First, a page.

The vision to build a hiking trail through the northern Appalachian Mountains was proposed at a news conference on Earth Day, April 22, 1994, in Portland, Maine, by former Maine Governor Joseph E. Brennan and Maine conservationists Dick Anderson, Don Hudson, Cloe Chunn and Dick Davies. It was designed as a project that would give Mainers an opportunity to work with and get to know their Canadian neighbors. The plan was to work with New Brunswick and Quebec to develop a hiking trail that followed the Appalachian Mountains, from Maine’s Katahdin to Mont Carleton in New Brunswick and then on to Mount Jacques Cartier in Quebec’s Gaspé Peninsular.
On June 25, 1994, a delegation from Maine met with a group of hiking advocates from Quebec and New Brunswick in New Brunswick’s Mount Carleton Park and decided to move forward with the development of an international trail. Later, after much discussion, it was decided that the name of the trail would be the International Appalachian Trail (IAT). Several more international meetings were held during 1995 and 1996 to further develop the trail plan. During meetings and at social events, held in conjunction with each meeting, the international partners discussed the idea of extending the principle of “Thinking Beyond Borders” to other eastern Canadian Provinces whose landscape included part of the ancient Appalachian Mountains, formed 300 million years ago. The first extension, approved in 1995, was for about 150 miles from Mont Jacques Cartier to Cap Gaspé, at the eastern tip of the Gaspé Peninsula. Discussion of the idea of further expansion continued, and in 2002 the IAT was extended to the Province of Newfoundland and Labrador’s Appalachian terrains. Trail sections through the provinces of Nova Scotia and Prince Edward Island were added in subsequent years.
In October of 1997, John Brinda became the first person to hike the whole of the IAT (Katahdin to Cap Gaspé at that time) and the first person to hike the entire east coast of the North American continent, in his trek from Key West, Florida to Cap Gaspé, Quebec.Brinda’s feat was repeated in 1998 by legendary long-distance hiker, Eberhart “Nimblewill Nomad”.
Dick Anderson with John Brinda
With roughly 1800 miles of trail located from Maine’s Katahdin to Newfoundland and Labrador’s Crow Head, social hour talk turned to the ancient Appalachian Mountains located on the other side of the Atlantic.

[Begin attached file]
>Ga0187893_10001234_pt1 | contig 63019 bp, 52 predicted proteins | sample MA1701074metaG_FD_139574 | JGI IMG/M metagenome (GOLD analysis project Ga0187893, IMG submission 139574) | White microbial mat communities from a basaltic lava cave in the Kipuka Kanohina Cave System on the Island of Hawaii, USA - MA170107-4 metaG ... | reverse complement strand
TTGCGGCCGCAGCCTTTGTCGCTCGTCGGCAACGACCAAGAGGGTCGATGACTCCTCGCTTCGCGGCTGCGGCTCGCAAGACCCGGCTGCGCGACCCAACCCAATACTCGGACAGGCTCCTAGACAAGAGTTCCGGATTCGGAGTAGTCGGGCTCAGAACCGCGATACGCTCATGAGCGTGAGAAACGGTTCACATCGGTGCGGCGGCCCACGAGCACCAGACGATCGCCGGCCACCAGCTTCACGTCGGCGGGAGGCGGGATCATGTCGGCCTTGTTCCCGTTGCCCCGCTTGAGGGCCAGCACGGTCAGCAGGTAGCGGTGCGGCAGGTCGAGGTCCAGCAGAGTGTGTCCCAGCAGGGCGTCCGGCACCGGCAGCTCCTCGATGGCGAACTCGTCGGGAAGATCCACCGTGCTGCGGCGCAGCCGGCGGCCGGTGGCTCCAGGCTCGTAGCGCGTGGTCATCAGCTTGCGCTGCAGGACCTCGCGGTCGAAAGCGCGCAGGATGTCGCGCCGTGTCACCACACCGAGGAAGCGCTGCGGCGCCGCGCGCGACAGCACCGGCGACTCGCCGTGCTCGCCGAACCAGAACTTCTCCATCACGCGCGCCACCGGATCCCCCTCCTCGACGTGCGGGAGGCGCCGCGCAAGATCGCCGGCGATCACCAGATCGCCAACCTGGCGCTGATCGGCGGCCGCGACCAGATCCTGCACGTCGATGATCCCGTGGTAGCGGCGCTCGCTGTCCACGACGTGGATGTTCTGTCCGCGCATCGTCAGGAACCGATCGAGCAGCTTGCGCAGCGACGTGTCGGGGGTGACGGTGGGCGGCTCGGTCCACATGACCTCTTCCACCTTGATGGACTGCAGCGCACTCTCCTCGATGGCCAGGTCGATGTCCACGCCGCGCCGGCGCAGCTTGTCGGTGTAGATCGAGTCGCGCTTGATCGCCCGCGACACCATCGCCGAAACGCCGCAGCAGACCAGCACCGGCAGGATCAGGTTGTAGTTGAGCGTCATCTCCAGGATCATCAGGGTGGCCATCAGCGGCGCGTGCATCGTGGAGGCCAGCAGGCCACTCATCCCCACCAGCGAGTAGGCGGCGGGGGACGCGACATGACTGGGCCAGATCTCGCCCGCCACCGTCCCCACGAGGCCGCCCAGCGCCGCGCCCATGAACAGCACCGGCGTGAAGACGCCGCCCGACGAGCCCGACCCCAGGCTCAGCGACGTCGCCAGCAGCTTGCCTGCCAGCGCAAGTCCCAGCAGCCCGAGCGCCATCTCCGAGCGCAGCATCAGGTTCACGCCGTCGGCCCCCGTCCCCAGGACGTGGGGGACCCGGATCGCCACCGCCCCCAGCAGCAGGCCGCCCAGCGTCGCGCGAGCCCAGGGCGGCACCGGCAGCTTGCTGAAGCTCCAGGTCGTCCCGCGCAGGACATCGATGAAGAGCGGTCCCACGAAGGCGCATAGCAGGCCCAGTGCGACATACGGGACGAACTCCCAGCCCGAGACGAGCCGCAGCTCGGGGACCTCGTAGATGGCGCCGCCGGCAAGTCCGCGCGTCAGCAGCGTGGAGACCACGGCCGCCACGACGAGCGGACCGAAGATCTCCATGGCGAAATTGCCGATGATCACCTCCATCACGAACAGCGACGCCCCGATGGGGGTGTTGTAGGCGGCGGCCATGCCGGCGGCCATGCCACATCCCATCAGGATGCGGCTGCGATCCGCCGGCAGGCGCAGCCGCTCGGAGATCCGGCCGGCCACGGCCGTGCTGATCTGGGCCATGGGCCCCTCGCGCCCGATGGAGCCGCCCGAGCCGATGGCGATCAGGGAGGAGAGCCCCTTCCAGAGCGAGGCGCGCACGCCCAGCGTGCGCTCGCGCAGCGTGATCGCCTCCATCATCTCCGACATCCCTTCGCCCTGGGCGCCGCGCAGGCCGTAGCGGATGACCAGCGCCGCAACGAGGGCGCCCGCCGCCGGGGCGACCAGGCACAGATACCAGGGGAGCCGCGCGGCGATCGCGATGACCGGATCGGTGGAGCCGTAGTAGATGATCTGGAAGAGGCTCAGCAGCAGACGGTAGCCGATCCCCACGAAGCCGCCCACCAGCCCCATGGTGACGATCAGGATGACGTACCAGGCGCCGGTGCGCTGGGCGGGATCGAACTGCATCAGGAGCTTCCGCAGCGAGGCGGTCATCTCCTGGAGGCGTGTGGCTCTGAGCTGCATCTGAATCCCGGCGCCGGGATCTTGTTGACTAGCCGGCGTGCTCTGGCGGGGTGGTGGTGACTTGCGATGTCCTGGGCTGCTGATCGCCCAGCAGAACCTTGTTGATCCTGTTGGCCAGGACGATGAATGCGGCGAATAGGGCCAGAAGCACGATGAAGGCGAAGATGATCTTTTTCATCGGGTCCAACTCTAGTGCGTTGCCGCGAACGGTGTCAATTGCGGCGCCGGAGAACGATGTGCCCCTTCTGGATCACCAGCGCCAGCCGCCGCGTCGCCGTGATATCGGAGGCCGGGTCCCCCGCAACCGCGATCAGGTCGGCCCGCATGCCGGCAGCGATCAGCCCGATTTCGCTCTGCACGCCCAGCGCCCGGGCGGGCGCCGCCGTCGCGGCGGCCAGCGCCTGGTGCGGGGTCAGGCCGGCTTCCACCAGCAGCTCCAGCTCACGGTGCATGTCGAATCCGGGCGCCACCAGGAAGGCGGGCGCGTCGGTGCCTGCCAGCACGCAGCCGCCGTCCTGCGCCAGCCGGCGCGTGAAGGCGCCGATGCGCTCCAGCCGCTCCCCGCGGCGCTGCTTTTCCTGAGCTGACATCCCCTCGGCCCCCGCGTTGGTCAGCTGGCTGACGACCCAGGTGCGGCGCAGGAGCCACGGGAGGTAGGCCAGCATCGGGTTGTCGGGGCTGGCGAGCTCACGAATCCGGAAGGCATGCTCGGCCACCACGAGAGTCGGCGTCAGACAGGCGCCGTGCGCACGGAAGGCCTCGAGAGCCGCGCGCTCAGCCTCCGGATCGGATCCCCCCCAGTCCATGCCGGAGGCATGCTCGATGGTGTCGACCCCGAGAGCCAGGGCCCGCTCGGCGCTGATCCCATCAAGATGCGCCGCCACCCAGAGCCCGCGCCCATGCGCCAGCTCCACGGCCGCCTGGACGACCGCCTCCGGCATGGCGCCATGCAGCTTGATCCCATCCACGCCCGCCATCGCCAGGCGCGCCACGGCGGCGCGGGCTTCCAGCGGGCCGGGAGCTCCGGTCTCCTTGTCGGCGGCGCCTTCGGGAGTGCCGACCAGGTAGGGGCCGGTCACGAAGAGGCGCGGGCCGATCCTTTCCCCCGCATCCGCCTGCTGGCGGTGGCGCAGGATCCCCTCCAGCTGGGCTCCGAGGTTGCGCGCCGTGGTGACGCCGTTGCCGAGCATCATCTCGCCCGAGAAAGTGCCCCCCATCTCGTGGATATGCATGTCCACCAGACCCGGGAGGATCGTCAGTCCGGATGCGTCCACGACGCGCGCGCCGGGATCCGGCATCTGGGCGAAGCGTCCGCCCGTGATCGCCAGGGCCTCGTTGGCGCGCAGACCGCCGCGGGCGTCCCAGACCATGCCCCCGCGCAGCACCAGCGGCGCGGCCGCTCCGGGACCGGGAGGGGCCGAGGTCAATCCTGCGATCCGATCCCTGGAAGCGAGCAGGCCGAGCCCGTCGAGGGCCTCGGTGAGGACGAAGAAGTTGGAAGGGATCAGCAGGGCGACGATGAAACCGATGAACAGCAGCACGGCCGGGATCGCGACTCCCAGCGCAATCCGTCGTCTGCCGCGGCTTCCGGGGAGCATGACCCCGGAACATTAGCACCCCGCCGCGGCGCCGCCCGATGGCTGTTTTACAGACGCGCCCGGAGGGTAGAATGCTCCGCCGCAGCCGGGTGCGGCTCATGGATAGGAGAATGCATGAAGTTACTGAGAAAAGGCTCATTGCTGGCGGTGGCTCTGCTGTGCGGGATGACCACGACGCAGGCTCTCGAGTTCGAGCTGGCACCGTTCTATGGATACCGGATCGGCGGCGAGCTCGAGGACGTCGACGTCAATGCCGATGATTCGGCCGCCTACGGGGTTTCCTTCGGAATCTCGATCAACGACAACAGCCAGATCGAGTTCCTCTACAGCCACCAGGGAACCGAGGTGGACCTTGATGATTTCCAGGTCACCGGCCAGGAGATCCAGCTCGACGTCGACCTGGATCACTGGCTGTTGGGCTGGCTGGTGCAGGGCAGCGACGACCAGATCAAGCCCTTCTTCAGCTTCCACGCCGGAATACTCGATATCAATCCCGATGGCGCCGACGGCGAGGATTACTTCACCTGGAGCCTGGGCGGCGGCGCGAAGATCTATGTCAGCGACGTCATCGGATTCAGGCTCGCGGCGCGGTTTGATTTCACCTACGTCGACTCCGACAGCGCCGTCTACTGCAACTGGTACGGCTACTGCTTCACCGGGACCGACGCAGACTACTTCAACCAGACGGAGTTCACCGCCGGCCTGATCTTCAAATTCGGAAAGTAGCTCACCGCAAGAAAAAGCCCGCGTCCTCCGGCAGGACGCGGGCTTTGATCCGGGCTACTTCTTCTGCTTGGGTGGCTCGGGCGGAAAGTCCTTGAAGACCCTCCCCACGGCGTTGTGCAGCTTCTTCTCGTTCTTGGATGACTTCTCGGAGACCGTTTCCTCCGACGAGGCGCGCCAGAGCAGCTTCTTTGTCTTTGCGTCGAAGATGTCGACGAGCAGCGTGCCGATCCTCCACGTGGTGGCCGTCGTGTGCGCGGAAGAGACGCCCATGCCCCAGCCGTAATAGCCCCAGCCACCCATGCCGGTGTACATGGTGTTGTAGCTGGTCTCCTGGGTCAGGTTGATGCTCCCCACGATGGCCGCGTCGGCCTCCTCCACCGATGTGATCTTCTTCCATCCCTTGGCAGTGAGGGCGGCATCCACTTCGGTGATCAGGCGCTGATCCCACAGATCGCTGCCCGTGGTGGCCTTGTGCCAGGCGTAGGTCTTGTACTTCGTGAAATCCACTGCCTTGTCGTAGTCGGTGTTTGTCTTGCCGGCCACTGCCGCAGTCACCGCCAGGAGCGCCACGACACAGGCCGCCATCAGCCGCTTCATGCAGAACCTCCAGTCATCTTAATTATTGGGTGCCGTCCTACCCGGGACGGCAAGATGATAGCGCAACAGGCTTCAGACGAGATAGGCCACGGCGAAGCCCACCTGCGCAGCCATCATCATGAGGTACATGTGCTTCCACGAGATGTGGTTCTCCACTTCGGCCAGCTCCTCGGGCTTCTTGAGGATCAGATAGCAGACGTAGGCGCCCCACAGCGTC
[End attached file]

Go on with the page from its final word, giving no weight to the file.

In June 2009, representatives of the IAT were invited by Hugh Barron of the British Geological Survey in Scotland to come to the British Isles to explore interest in extending the IAT to the Appalachian terrains of Scotland, Ireland, Northern Ireland and Wales. The visiting delegation was made up of six members of Maine’s IAT chapter board of directors and four members from the Newfoundland and Labrador chapter. This group met with public officials and hikers and made several public presentations throughout the British Isles that generated a great deal of interest.
In April 2010, after visits by IAT Maine’s Will Richard, Greenland became the first IAT chapter outside of North America. This was followed in June by Scotland, when the West Highland Way was welcomed into the IAT at the Grand Opening of the Appalachian Trail Museum in Pine Grove State Park, Pennsylvania.
In October 2010, at an IAT Europe meeting in Aviemore, Scotland during the Adventure Travel Trade Association World Summit, IAT Council Chairperson Paul Wylezol (Newfoundland/Labrador) welcomed seven new European chapters to the IAT, including Norway, Sweden, Denmark, the Netherlands, England, Ireland, and Wales.
In March 2011, after a visit to Maine by Spanish geologist Ruth Hernandez, the Maine chapter sent a three-person delegation (Don Hudson, Bob Marvinney, and Thomas Urquhart) to Spain, Portugal, and Morocco to explore the interest in forming IAT chapters in those countries. That visit resulted in a chapter being formed in Spain and a good deal of interest being generated in the other countries.
In September 2011, in the wake of visits by IAT Council Vice-Chair, Eric Chouinard (Quebec), France joined the IAT when representatives of the 200,000 plus member French Rambling Association attended the IAT Annual General Meeting in Gaspésie National Park, Quebec. During the AGM, Magne Haugseng was elected the first IAT Europe Vice-Chair, and Hugh Baron was elected first IAT Europe Geologist. In October, the IAT became the first member of the European Ramblers’ Association from the Western Hemisphere.
At the end of 2011 there were IAT chapters in the following jurisdictions: Maine, United States; New Brunswick, Canada; Quebec, Canada; Newfoundland and Labrador, Canada; Nova Scotia, Canada; Prince Edward Island, Canada; Greenland; Scotland; Ireland; Wales, England; Netherlands; Denmark (Faroe Islands); Sweden; Norway; Iceland; Spain; France.
At this time, the IAT continues to expand into new areas of Appalachian terrains, always based on the original premise that the trail will eventually connect all of those mountains that were created when the ancient continent Pangaea was formed 300 million years ago.
The Maine section of the IAT/SIA is 138.4 miles (223kms) long. Heading north from the trail head parking near mile 12 on the Katahdin Loop Road, the route passes through boreal forests and follows trails, old logging roads, an abandoned railroad bed, and rural public roads to the potato fields of Aroostook County. Beyond Fort Fairfield, the trail enters New Brunswick.